Running a half-marathon is a special type of torture, IMHO. It’s a good fitness goal, sure… but it still comes with consequences. I learned this the hard way when I signed up for my first half-marathon almost three years ago, telling myself that I could go from hating running to successfully completing 13.1 miles in the span of a handful of months.
Luckily, there’s always been a part of me that loves proving people (myself included) wrong, even more than I hate running. So I channeled that willpower in order to run my first half-marathon in 2015. I can say that from firsthand experience, running a half-marathon isn’t “easy.” It’s taxing, long, and you’ll have to train through heat, rain, and—in my case—snow. (I’ll be honest—sometimes I just ran on the treadmill instead of braving sub-zero temperatures. I’ll take boring scenery over frostbite any day).
Nevertheless, I still think nearly anyone can run a half-marathon with the proper training and mindset. Just be prepared for the stages you’ll likely go through on race day:
1. Literally the most excited for exercise I’ve ever been
Oh my goodness. Oh my goodness. I’m about to do it. Months of training lead up to this day right here. I’m about to show this race who’s boss.
2. Irrationally nervous
Crap. The horn is going to blow any minute. Should I try and sneak away? What excuse can I make up for family and friends? No, I’m gonna do it. It might suck, but I’ll finish.
3. Hella proud
*Just passed the marker for mile 2*
This is great! This is awesome! Runner’s high should be sold in pharmacies! Life is wonderful! I’m a runner!
4. Pain. Discomfort. Misery.
Pro tip: Never trust a fart past mile 9.
(I saw it on a poster, OK? I’m not speaking from personal experience or anything. I swear.)
5. Maybe I’ll survive this after all!
Just 2 more miles. I can do this… right?
I’m not thinking about much except for the aforementioned pain, discomfort, and misery. Every stride hurts more than the last, I’m worrying about shin splints, and the only thing that feels good is the glimmer of faith that my body will make it across the finish line.
6. Impatience incarnate
For an amateur runner or a half-marathon run/walker, 2 miles could mean anything from 17 minutes to a half hour. That’s so much time when you’ve already been pounding the pavement for almost two hours or more.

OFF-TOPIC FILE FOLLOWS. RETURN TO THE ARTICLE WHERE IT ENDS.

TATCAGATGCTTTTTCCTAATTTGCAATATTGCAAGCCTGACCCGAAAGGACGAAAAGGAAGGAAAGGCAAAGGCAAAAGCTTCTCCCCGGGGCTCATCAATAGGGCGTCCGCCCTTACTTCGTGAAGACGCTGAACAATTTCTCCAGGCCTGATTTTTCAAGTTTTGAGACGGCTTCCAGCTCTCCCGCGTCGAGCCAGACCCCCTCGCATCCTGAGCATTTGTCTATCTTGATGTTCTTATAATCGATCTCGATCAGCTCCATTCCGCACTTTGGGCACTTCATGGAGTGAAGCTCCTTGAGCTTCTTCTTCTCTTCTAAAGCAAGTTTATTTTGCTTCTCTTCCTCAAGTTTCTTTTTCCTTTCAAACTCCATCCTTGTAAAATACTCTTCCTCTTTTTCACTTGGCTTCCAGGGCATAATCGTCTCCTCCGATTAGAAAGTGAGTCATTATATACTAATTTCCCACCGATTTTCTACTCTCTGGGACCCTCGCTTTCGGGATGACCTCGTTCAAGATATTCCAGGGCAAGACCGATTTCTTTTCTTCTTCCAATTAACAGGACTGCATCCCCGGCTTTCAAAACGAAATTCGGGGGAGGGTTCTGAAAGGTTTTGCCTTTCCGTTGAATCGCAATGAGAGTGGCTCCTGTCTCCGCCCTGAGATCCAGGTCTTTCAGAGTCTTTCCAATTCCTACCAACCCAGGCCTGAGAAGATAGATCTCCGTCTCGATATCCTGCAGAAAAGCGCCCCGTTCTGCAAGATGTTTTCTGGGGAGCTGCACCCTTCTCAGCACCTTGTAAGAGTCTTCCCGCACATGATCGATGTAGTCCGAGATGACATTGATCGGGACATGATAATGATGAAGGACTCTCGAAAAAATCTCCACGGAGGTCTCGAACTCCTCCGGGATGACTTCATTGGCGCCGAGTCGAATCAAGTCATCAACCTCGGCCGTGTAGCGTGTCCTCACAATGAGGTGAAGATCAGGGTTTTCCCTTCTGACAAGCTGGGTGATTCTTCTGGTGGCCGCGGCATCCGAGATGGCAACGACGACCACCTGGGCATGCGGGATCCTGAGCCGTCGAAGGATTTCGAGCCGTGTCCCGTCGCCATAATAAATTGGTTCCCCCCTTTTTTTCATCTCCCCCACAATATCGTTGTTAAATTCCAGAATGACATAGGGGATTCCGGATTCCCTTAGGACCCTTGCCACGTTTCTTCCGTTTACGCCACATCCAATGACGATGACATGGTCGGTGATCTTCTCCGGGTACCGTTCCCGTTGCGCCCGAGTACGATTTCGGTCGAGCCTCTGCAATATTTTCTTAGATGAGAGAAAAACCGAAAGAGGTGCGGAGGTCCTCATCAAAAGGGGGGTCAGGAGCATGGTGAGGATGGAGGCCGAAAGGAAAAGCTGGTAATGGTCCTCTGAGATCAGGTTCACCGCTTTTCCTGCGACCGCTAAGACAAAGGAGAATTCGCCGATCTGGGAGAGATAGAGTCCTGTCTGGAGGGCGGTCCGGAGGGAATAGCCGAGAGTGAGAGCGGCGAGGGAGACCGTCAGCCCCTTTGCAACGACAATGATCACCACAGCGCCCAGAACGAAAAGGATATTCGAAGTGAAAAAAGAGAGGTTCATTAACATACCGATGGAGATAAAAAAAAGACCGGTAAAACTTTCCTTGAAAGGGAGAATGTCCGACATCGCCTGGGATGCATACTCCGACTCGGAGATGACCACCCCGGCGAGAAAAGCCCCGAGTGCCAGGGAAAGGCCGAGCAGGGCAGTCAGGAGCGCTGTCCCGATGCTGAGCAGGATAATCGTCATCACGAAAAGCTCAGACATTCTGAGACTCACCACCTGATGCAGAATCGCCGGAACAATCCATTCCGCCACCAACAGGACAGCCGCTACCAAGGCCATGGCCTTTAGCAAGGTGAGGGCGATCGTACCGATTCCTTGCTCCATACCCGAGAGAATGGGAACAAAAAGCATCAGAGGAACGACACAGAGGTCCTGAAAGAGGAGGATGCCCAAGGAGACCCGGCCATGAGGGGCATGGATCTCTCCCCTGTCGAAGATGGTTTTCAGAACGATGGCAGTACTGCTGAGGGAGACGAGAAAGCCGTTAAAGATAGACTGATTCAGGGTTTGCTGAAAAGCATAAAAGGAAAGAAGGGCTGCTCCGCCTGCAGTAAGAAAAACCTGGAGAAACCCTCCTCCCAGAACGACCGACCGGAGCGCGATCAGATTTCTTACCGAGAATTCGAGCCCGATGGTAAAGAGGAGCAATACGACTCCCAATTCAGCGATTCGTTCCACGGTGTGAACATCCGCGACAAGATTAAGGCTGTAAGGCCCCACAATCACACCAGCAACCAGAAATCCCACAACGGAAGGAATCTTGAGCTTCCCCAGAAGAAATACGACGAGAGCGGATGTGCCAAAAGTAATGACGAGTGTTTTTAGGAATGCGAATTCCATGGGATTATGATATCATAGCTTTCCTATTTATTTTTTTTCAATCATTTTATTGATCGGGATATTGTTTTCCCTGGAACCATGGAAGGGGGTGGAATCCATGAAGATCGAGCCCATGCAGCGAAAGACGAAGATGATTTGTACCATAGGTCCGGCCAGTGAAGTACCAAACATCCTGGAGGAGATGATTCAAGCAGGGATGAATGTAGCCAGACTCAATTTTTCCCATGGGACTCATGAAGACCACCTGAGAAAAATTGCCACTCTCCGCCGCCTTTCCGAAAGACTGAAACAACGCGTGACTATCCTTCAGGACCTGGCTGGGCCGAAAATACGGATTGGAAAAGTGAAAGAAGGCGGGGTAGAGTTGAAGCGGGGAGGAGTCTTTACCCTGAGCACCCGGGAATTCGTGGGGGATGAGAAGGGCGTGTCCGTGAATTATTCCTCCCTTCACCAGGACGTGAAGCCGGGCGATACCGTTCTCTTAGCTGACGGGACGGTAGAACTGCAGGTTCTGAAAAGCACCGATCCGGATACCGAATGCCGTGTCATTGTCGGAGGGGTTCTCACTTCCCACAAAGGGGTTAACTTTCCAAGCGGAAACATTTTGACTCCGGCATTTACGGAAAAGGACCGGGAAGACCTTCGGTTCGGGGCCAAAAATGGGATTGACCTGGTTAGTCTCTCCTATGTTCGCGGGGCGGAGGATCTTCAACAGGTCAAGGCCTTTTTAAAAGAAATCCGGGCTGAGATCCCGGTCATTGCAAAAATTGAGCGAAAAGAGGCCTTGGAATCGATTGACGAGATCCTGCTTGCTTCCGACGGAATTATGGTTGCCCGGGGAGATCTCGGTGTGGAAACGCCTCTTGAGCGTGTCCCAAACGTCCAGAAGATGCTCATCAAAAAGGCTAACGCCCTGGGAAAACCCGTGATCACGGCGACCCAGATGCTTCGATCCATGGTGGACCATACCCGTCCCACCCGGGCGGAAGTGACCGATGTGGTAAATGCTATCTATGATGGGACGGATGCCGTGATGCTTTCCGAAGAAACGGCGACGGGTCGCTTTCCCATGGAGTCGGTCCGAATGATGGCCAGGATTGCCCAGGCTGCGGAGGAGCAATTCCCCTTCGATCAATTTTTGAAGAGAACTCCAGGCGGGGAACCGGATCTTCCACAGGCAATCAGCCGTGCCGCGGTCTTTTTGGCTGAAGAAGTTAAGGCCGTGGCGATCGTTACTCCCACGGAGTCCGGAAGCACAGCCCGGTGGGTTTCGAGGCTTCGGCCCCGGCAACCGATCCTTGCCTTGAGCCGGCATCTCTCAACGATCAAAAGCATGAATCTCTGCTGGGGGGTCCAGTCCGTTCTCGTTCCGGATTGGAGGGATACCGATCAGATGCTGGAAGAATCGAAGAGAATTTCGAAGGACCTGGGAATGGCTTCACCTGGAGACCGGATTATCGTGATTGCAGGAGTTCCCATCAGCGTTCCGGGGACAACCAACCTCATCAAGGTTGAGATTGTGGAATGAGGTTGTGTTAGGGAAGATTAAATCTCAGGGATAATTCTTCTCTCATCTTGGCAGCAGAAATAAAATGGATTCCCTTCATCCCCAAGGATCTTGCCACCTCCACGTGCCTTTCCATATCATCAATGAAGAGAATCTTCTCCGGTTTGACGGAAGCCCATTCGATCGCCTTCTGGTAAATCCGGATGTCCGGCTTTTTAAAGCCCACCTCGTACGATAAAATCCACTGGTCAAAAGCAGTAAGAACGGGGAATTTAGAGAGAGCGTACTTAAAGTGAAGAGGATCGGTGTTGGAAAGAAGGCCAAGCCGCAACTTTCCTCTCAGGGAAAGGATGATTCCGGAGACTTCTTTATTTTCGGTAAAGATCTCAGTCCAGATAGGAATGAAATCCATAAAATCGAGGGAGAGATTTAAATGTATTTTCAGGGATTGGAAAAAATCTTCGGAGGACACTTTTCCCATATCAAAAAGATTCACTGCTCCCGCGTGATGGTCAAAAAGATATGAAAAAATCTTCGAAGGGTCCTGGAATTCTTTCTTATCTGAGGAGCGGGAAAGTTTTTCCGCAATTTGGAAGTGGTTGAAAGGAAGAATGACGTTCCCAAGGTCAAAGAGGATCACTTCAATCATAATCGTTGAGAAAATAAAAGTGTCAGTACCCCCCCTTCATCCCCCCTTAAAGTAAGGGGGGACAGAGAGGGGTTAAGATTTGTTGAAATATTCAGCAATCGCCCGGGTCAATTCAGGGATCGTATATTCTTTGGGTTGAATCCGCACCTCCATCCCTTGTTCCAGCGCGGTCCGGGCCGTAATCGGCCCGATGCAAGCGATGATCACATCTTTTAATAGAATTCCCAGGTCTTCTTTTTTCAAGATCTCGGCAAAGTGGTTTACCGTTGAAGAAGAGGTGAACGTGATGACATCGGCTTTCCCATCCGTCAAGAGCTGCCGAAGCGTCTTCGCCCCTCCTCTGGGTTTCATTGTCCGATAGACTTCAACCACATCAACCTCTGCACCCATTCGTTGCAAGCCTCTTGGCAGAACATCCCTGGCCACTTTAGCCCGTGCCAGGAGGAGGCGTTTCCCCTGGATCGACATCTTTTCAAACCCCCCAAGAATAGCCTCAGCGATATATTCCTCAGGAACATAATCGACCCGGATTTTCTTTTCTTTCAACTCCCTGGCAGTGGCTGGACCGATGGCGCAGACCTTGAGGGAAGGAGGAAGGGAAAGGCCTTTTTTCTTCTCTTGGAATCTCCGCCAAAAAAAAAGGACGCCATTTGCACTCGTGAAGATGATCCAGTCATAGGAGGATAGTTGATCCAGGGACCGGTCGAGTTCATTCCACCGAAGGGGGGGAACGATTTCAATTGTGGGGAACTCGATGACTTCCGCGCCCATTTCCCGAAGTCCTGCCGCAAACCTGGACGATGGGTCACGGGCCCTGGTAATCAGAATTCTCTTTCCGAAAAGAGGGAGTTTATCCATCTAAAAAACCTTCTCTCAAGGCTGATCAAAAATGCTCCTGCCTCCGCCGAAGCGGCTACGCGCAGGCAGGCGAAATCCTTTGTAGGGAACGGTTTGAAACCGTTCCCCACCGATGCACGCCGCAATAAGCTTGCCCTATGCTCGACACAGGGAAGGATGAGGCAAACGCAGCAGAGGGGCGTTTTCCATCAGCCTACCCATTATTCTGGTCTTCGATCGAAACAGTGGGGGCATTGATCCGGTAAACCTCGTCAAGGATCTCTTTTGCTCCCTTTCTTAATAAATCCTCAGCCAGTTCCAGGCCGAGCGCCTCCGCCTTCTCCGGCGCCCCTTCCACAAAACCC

7. So close… but SO far
At this point, I can feel myself dragging along (as are many of the people around me) and can see the finish line ahead. It’s close, but while I know that logically, it just doesn’t feel that way.
8. I did it!
After crossing that finish line, I always feel proud and am thanking the universe I survived… but I’m also half-wondering if I need an ambulance. At this point, I tend to experience a confusing melange of relief, immense thirst, and extra-dramatic inner monologues.
9. Excited to humblebrag on social media
Wow. Not many people can do what I just did. This medal is cool. This t-shirt is cool. I’m cool.
10. Utter shock
I’ll takefinish line pictures, pose with the medal, possibly utter an expletive or two, and maybe have a post-race beer. Then it sinks in: I just ran over 13 bleeping miles. THIRTEEN! I don’t know whether to be shocked or proud, or how or why I did it… but everything hurts and I’m kind of confused.
At this stage, when people ask if I’ll run a half-marathon again, I don’t even know what to say. My legs feel like bricks, and I want to sleep for the next 900 hours. So my response to that question for the next few days will look a little like this:
But smart money says when my muscles repair themselves, I’ll decide it was an amazing experience… and do it all over again.
Alexis Dent is a poet, essayist, entrepreneur, and author. Her first book, Everything I Left Behind, came out this fall. In addition to freelancing, Dent writes a weekly newsletter called White Collar Dropout for self-employed millennials and ambitious side hustlers. Dent also designs quirky leggings for her apparel company, Eraminta, because she really hates wearing pants. Keep up with her on her website and follow her on Twitter @alexisdent.